Writing poetry is like mining, it's exhausting, demanding, says poet Ishion Hutchinson
One thing the Jaipur Literature Festival does see are wannabe writers, poets. Ever eager to learn, ever curious - ask them and they might shove a bunch of handwritten notes under your nose and ask - "Wouldn't you have a look please?", hovering around some of the best known names in literature and hoping that maybe a bit of their magic rubs off.
In all this hobnobbing, we got a chance to speak to Ishion Hutchinson. The soft-spoken, smiling Jamaican poet and essayist has come a long way from his little Port Antonio. With a bunch of awards under his belt, including the Academy of American Poets' Larry Levis Prize in 2011, Hutchinson now teaches courses in poetry and creative writing in Cornell University. And after our little talk with him, we know that those are a bunch of really lucky students.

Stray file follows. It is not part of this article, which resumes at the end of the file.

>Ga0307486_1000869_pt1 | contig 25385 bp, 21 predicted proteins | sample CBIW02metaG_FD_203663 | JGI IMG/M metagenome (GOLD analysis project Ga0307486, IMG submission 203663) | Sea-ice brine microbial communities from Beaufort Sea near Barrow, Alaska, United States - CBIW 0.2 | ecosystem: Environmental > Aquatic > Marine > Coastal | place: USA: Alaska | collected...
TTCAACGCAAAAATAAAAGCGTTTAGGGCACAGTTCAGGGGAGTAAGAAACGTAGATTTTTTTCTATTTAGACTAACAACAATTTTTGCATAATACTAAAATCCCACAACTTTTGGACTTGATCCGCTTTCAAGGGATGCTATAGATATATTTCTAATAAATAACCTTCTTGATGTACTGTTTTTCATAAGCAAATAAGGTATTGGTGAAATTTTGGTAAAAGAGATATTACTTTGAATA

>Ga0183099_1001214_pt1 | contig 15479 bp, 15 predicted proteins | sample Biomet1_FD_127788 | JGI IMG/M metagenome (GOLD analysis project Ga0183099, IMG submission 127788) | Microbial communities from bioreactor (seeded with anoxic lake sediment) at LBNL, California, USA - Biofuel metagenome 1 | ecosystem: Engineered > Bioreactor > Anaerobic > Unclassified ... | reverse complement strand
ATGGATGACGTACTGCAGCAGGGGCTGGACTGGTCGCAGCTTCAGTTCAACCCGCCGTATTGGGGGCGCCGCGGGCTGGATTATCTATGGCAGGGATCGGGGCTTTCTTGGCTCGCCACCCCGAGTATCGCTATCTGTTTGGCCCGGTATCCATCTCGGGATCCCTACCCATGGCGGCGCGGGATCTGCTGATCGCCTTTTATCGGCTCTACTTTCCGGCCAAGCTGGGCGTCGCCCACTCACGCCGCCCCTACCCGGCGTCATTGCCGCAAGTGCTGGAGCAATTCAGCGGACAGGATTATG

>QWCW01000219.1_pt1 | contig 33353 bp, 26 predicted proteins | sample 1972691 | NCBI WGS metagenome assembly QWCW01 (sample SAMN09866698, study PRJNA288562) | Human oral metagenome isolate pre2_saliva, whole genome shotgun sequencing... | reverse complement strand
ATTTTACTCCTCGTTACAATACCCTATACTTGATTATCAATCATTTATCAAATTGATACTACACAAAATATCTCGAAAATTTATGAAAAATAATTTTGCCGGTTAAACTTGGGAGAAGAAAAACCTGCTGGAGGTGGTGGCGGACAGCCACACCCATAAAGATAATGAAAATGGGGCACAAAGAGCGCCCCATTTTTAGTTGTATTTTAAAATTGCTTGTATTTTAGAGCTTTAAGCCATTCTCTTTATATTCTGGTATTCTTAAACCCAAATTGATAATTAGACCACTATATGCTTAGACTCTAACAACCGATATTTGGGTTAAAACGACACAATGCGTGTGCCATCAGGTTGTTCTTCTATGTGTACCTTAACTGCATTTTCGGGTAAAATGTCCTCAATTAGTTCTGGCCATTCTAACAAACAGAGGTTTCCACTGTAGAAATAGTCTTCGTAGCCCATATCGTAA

So here's why we think so -
JS: Is there a certain kind of literature you are automatically drawn to? Or was it poetry from the very beginning?
IH: Not really from the very, very beginning. I loved stories, I loved reading narratives. So I read novels, and so on. But poetry was what stayed. You see the thing is, because of the intensity of a poem, it shakes you awake in a way that a story, because it goes on and you are interested in what happens next, does not. And so when the force of a poem came up on me, I felt that's how I would want to use language as well.
JS: Is there any particular poem that you read as a child that you still remember?